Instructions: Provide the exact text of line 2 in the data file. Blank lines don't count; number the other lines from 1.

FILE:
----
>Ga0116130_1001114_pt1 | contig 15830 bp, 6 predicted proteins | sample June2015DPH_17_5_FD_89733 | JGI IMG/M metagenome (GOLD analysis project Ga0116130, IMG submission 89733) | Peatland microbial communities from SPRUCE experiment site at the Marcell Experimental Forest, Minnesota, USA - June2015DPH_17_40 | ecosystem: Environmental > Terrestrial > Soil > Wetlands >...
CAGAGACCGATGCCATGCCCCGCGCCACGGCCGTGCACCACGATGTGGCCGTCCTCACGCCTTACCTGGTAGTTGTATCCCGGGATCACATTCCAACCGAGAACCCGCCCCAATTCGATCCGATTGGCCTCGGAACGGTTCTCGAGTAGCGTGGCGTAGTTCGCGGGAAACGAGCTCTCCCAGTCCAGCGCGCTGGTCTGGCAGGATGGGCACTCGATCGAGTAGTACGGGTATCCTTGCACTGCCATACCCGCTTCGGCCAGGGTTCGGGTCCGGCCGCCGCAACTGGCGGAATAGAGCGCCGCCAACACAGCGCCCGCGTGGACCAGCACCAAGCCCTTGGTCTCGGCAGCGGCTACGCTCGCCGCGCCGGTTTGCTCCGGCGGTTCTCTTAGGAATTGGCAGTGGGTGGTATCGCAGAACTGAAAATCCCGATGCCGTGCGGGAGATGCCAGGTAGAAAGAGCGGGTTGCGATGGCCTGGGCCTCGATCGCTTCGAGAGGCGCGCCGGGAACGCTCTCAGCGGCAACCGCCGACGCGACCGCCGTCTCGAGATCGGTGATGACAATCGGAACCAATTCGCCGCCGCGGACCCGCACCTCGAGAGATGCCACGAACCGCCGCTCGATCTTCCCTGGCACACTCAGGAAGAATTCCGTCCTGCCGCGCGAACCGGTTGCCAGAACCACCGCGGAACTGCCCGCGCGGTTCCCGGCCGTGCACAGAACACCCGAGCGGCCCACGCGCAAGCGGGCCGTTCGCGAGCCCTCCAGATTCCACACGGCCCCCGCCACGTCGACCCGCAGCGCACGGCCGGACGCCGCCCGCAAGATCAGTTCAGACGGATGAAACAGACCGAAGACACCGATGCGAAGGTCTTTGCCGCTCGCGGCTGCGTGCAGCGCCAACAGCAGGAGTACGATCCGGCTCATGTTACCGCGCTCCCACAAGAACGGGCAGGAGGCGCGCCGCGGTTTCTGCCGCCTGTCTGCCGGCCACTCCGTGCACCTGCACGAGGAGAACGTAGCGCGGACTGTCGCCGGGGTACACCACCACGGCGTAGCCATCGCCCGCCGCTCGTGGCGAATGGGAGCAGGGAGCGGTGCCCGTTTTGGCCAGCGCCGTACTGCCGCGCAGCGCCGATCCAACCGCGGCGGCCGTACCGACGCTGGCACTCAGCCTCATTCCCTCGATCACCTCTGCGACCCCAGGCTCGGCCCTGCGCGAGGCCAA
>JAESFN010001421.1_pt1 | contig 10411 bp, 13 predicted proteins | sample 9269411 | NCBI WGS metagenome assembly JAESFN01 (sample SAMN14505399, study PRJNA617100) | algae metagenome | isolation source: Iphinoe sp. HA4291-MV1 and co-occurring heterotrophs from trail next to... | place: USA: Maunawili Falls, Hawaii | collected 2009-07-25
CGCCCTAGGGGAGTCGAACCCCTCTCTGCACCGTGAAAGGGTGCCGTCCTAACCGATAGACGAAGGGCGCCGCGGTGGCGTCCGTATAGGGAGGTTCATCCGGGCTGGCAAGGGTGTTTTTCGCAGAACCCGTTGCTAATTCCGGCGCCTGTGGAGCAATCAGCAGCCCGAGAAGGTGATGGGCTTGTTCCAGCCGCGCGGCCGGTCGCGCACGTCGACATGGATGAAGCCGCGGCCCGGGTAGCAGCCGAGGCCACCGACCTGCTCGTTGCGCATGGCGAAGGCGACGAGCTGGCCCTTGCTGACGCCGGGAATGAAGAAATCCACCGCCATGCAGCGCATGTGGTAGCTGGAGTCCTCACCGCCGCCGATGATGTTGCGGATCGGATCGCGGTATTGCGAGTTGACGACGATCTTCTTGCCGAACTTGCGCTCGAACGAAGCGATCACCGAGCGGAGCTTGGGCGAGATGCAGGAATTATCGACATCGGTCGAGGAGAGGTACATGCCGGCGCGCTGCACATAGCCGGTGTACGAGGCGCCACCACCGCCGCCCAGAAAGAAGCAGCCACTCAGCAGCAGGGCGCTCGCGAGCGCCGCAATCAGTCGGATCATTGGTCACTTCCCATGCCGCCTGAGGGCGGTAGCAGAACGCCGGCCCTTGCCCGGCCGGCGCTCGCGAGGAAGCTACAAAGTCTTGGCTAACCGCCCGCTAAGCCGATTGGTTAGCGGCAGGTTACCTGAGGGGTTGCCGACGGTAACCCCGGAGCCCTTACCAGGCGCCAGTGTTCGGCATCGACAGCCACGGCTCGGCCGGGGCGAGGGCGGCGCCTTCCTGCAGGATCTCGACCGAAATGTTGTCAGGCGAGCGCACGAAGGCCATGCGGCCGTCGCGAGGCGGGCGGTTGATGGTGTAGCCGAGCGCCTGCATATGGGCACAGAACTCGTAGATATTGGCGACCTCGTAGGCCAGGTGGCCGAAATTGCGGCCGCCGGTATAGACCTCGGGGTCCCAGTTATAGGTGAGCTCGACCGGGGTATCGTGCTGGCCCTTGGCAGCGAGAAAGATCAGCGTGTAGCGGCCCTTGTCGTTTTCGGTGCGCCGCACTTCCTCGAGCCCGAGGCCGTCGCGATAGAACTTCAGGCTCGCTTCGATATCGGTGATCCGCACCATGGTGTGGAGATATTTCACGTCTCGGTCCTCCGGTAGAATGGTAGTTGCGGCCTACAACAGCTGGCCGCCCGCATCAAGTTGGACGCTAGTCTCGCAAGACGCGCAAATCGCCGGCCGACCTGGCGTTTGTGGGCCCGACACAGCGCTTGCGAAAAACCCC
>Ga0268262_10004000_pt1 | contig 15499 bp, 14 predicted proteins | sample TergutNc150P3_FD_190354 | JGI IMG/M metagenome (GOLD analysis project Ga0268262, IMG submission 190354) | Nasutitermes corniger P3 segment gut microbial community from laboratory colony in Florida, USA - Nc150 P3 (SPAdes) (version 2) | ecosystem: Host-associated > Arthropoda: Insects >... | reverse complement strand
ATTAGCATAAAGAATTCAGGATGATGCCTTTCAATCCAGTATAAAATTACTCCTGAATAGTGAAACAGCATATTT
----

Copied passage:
CAGAGACCGATGCCATGCCCCGCGCCACGGCCGTGCACCACGATGTGGCCGTCCTCACGCCTTACCTGGTAGTTGTATCCCGGGATCACATTCCAACCGAGAACCCGCCCCAATTCGATCCGATTGGCCTCGGAACGGTTCTCGAGTAGCGTGGCGTAGTTCGCGGGAAACGAGCTCTCCCAGTCCAGCGCGCTGGTCTGGCAGGATGGGCACTCGATCGAGTAGTACGGGTATCCTTGCACTGCCATACCCGCTTCGGCCAGGGTTCGGGTCCGGCCGCCGCAACTGGCGGAATAGAGCGCCGCCAACACAGCGCCCGCGTGGACCAGCACCAAGCCCTTGGTCTCGGCAGCGGCTACGCTCGCCGCGCCGGTTTGCTCCGGCGGTTCTCTTAGGAATTGGCAGTGGGTGGTATCGCAGAACTGAAAATCCCGATGCCGTGCGGGAGATGCCAGGTAGAAAGAGCGGGTTGCGATGGCCTGGGCCTCGATCGCTTCGAGAGGCGCGCCGGGAACGCTCTCAGCGGCAACCGCCGACGCGACCGCCGTCTCGAGATCGGTGATGACAATCGGAACCAATTCGCCGCCGCGGACCCGCACCTCGAGAGATGCCACGAACCGCCGCTCGATCTTCCCTGGCACACTCAGGAAGAATTCCGTCCTGCCGCGCGAACCGGTTGCCAGAACCACCGCGGAACTGCCCGCGCGGTTCCCGGCCGTGCACAGAACACCCGAGCGGCCCACGCGCAAGCGGGCCGTTCGCGAGCCCTCCAGATTCCACACGGCCCCCGCCACGTCGACCCGCAGCGCACGGCCGGACGCCGCCCGCAAGATCAGTTCAGACGGATGAAACAGACCGAAGACACCGATGCGAAGGTCTTTGCCGCTCGCGGCTGCGTGCAGCGCCAACAGCAGGAGTACGATCCGGCTCATGTTACCGCGCTCCCACAAGAACGGGCAGGAGGCGCGCCGCGGTTTCTGCCGCCTGTCTGCCGGCCACTCCGTGCACCTGCACGAGGAGAACGTAGCGCGGACTGTCGCCGGGGTACACCACCACGGCGTAGCCATCGCCCGCCGCTCGTGGCGAATGGGAGCAGGGAGCGGTGCCCGTTTTGGCCAGCGCCGTACTGCCGCGCAGCGCCGATCCAACCGCGGCGGCCGTACCGACGCTGGCACTCAGCCTCATTCCCTCGATCACCTCTGCGACCCCAGGCTCGGCCCTGCGCGAGGCCAA